Electronics Assembly Knowledge, Vision & Wisdom
Environmental Compliance - A Moving Target
Environmental Compliance - A Moving Target
Companies that have initiated internal resources to obtain compliance data have realized that collecting and maintaining that data requires more resources than available.
Supply Chain

Authored By:
Peter Robinson
TPP, Fort Walton Beach, Florida
,{url:'http://www.circuitinsight.com/videos/environmental_compliance_reporting.mp4'},{url:'http://www.circuitinsight.com/videos/programs_final.mp4'}], clip:{autoBuffering:true, autoPlay:true, scaling:'scale' } }).ipad();
Transcript
Companies that have initiated internal resources to obtain compliance data have realized that collecting, and more importantly, maintaining the currency of that data requires more resources than available.

For a case in point, one such company utilized 3 component engineers over 3 years to collect compliance data on approximately 5000 parts only to find out that all the data collected was now out of date.

Compounding the resource need is a lack of standardized data. All manufacturers publish in PDF, Excel, Word, etc, where there is no normalized standard. The data needs to be "lifted" from these documents and transferred to a parsed database.  

A centralized, publicly available database would be ideal if there were a method of ensuring quality of data served, however getting the industry to adopt a standard has not been possible.

There are opt-in web services that require the manufacturer to normalize and upload data to a portal; however there is no quality control and no guarantee that all suppliers will participate leaving the need, once again for dedicated internal resources, yet most companies do not have or can't afford this reality.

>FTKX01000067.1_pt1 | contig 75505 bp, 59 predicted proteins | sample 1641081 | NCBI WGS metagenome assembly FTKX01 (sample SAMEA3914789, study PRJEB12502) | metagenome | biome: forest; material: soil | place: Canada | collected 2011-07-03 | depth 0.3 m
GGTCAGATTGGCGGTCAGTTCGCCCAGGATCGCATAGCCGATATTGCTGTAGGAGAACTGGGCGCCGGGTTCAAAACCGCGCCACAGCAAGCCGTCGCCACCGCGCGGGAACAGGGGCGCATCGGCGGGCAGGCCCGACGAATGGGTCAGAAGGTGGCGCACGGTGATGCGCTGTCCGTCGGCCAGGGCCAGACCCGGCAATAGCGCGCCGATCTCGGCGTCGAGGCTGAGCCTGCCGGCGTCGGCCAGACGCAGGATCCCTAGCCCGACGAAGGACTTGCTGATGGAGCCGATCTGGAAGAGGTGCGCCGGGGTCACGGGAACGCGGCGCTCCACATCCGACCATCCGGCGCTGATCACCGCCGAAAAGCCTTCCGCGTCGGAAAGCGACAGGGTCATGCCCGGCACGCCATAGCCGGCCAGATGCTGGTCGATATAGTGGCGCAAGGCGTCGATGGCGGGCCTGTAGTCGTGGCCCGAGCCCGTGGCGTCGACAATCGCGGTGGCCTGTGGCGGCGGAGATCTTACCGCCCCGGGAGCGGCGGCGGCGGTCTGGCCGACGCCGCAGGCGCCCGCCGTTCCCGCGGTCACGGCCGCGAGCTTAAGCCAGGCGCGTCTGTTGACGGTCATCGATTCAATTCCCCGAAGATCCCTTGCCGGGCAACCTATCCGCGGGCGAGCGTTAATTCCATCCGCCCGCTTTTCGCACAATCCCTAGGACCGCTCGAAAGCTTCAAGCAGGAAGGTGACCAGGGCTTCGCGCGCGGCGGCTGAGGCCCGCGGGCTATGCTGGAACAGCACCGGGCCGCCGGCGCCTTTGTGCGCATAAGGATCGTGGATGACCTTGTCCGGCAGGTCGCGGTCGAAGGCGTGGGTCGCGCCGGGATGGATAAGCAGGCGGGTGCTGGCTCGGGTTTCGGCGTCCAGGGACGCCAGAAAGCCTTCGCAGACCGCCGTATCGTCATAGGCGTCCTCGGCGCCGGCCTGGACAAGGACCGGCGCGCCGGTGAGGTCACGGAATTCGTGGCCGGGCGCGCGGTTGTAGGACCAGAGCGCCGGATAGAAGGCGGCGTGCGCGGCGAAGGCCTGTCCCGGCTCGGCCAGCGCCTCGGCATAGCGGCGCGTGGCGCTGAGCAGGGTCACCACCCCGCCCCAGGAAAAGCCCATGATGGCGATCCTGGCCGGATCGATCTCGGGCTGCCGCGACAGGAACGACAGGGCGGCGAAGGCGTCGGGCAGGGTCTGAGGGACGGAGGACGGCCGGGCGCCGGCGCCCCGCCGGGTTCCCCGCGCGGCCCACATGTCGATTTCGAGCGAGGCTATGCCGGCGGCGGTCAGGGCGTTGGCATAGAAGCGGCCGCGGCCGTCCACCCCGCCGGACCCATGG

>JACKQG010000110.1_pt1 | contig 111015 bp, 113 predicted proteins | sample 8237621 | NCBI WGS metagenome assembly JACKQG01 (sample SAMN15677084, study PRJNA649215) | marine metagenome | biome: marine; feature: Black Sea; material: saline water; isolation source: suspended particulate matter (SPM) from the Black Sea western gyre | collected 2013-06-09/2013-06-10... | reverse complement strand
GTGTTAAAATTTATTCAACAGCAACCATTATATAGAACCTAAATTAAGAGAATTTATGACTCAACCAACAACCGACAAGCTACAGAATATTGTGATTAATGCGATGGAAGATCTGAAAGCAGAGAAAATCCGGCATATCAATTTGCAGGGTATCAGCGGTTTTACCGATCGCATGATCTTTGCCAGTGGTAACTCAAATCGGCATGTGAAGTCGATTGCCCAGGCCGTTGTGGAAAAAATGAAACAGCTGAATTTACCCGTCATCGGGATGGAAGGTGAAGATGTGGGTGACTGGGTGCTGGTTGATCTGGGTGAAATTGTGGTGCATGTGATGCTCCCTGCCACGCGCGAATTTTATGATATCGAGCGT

Since manufacturers are not likely to adopt a standard method for publishing in the near term, and more change is inevitable, the only solution available today is a 3rd party data provider; one that does have the resources to collect, maintain and deliver.  

This study found that the fees for these 3rd party services are typically less than the cost to implement the necessary resources internally.
Summary
Companies that have initiated internal resources to obtain compliance data have realized that collecting, and more importantly, maintaining the currency of that data requires more resources than available. For a case in point, one such company utilized 3 component engineers over 3 years to collect compliance data on ~5000 parts only to find out that all the data collected was now out of date. Why was it out of date? Among several reasons: the EU changed the method for reporting exemptions, REACH SVHC's were added (several times) and manufacturers were forced to change and republish their declaration documents to meet these new requirements. Additionally, in North America Conflict Minerals declaration has been introduced demanding yet more documentation collection and maintenance. And, there will be more change.

Compounding the resource need is a lack of standardized data. All manufacturers publish in pdf, Excel, Word docs, etc, where there is no normalized standard. The data needs to be "lifted" from these documents and transferred to a parsed database. Quality and accuracy is at risk both from the supplier (~40% of supplier declaration documents are currently being returned to the manufacturer for correction) and the manual transfer process itself. Additional resources are needed in QA personnel with a specialized expertise in Environmental Compliance.